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December 15, 2014; VentureBeat
In something close to a virtual group hug, Indiegogo just made it easy to crowdfund a personal cause. Whether you want to give a colleague or acquaintance aid during a crisis, reach out to a family member to share in a moment of sorrow or joy, or help ease the burden for a close friend facing medical or financial needs, Indiegogo Life can provide a platform to help.
Indiegogo Life is designed to “raise cash for charity runs, personal medical expenses, disaster relief funds, and more—all without giving up any of your proceeds to Indiegogo,” reports Paul Sawers in an article released Monday by VentureBeat. Indiegogo Life provides the opportunity to support those you care about in the categories of “medical needs, emergencies, celebrations, memorials, pets & animals, faith, sports, volunteer efforts, and education” without the four- or nine-percent charge usually associated with an Indiegogo campaign. The new platform is open to anyone in the world, but Indiegogo Life campaigns raise money in U.S. dollars.
The other benefit of starting a campaign with Indiegogo Life is its quick campaign setup, which cuts down the time it takes to launch and provides ease of use that could be particularly useful in a disaster relief scenario. Not requiring fees removes another barrier to entry for potential users.
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The company’s announcement declared, “With Indiegogo Life, we’re delivering the necessary tools for families, friends, and even strangers around the world to connect and support one another at the most critical times.”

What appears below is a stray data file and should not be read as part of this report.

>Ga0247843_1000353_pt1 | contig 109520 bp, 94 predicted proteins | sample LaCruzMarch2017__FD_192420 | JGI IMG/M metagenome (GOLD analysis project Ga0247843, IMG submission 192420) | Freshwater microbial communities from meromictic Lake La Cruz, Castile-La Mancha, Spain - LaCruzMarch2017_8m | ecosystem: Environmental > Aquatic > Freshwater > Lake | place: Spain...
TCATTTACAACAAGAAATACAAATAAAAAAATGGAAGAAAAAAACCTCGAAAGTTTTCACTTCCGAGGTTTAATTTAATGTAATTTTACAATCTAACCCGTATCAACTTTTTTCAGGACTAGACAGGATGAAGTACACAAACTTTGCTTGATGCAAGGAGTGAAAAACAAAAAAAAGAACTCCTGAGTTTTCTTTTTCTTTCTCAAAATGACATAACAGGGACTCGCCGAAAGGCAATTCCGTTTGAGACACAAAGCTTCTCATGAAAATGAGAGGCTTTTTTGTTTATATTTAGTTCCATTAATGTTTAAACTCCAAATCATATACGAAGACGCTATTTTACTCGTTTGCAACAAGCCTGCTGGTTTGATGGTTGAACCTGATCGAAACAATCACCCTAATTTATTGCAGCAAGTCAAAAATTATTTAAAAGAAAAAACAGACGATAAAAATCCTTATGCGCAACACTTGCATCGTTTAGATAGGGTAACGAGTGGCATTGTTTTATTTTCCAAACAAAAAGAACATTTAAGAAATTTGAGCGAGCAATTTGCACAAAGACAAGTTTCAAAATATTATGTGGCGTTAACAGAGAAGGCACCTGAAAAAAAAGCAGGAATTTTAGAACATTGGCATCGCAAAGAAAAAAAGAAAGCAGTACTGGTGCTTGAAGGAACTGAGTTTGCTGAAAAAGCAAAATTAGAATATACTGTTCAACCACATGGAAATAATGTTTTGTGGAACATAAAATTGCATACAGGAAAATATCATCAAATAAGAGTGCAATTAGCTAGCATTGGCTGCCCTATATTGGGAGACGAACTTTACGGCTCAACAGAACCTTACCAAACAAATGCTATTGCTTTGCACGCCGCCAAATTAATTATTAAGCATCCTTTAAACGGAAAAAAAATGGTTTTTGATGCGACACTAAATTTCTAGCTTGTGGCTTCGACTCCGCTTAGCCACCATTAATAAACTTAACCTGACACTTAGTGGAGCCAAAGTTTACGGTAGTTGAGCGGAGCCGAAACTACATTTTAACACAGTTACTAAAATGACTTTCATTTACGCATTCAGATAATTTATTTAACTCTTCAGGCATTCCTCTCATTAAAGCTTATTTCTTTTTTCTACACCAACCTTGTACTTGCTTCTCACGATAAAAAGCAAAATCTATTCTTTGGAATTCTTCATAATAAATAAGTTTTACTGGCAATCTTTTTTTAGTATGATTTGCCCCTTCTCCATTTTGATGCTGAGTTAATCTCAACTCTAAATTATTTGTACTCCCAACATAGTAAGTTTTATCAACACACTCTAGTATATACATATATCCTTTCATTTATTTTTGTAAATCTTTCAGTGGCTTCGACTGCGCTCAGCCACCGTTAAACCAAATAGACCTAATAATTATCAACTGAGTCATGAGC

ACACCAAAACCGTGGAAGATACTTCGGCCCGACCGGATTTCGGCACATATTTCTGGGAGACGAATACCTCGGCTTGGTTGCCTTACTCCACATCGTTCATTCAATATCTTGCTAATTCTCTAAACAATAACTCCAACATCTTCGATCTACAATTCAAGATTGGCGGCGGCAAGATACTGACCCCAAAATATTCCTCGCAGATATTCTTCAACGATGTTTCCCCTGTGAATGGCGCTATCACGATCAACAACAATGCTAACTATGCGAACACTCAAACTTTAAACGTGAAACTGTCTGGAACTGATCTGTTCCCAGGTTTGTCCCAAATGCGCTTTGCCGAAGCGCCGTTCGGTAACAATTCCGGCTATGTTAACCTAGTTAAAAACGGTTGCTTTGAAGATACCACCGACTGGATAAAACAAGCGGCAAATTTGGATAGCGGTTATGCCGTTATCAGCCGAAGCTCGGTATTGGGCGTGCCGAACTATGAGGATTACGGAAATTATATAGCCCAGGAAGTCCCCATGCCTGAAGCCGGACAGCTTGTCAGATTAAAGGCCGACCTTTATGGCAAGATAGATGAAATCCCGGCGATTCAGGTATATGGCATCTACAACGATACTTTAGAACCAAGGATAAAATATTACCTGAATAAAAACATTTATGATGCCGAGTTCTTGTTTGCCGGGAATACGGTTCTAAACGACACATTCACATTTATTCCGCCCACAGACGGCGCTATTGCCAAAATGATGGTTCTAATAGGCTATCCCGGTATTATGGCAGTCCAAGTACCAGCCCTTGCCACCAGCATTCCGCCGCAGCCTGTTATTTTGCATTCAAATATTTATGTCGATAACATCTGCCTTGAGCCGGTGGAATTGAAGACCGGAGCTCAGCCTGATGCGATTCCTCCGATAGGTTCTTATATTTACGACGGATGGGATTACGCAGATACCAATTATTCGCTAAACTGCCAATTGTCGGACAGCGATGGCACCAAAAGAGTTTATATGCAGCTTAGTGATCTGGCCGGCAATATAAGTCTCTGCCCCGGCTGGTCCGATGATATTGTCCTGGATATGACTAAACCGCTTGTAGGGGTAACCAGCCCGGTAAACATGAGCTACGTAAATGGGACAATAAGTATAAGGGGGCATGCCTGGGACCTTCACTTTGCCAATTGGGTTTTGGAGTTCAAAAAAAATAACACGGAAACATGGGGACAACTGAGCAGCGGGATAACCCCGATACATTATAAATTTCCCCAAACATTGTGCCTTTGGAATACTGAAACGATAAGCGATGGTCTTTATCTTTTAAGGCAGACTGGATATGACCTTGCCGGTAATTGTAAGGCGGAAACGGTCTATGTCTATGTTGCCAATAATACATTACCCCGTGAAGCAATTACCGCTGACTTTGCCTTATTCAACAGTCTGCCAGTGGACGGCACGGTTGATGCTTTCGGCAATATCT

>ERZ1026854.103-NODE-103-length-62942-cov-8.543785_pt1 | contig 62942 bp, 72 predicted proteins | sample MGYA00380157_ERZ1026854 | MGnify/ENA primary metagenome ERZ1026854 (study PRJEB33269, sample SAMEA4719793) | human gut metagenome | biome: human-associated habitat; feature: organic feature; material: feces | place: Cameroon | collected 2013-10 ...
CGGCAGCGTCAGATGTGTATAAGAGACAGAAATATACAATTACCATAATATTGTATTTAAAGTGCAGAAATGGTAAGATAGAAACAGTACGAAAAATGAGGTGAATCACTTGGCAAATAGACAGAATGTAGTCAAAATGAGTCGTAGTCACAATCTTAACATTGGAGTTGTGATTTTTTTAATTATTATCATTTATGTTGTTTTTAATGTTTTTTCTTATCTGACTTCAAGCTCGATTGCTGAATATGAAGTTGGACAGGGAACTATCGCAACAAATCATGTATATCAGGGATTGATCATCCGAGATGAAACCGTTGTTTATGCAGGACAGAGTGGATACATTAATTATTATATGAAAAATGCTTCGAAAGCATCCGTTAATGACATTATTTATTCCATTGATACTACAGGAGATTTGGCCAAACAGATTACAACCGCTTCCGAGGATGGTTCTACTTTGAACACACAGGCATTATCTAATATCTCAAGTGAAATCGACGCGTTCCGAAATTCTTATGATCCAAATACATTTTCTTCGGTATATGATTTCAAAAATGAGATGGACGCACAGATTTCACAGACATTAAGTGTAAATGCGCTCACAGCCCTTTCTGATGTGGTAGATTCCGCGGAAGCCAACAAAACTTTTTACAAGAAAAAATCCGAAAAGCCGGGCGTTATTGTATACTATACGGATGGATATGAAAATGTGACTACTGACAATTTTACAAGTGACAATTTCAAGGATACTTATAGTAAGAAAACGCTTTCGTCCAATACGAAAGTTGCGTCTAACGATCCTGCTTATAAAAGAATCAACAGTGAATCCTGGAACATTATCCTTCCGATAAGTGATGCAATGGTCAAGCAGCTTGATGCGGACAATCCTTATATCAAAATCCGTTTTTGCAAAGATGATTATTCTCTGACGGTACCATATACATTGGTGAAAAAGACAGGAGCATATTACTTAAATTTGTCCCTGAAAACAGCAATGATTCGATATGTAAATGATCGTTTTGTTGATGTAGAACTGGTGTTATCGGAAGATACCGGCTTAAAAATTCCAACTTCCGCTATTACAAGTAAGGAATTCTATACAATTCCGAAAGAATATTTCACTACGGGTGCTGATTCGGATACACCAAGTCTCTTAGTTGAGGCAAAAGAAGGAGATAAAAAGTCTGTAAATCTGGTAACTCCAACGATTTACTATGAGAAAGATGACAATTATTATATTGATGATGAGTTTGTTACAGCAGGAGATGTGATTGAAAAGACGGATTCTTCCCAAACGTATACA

Danae Ringelmann, chief development officer of Indiegogo, told Wired, “We saw how many people started using the platform to raise money for themselves, a loved one, or even a stranger they wanted to help. Indiegogo Life is a response to their needs.” It offers a free, easy-to-use process for funding life events.
Indiegogo Life was also inspired in part by personal cause campaigns that have made headlines for Indiegogo, such as when a video surfaced of four teen boys bullying Karen Klein, a 68-year-old bus monitor, during a ride.” Davey Alba, reporting for Wired, tells the rest of the story:
“Canadian do-gooder Max Sidorov started a campaign on…Indiegogo with hopes of sending Klein on vacation. He set a goal of $5000, but the link was passed around until more than 32,000 people from 84 countries backed the project. The final amount raised: $703,168.”
According to TechCrunch, “The company is careful to note that this is not a system for charities, but for people who want to buy a present for a mutual friend or privately help out a family in need.” Indiegogo CEO Slava Rubin said, “We’ve always been open to any campaign. In 2010 we started seeing more ‘personal cause’ campaigns like life event fundraisers.”
The new service, which is available in English, German, Spanish, and French, is also being viewed as a way for Indiegogo to further differentiate itself from other crowdfunding platforms—most particularly its biggest competitor, the much larger Kickstarter, which, according to Wired, “has hosted 1.3 times as many completed projects.” Expanding in this area makes a lot of sense for the company because, according to Ringelmann, “Since Indiegogo launched, its personal cause category has seen triple-digit growth.”
That coupled with broadening campaign type, not taking fees and making it easy to use the platform should help them gain ground in relation to Kickstarter, which traditionally had stricter guidelines, but this summer announced plans to offer more flexibility in types of campaigns and Wired reports, “introduced a new, looser set of rules for launching projects.”—Susan Raab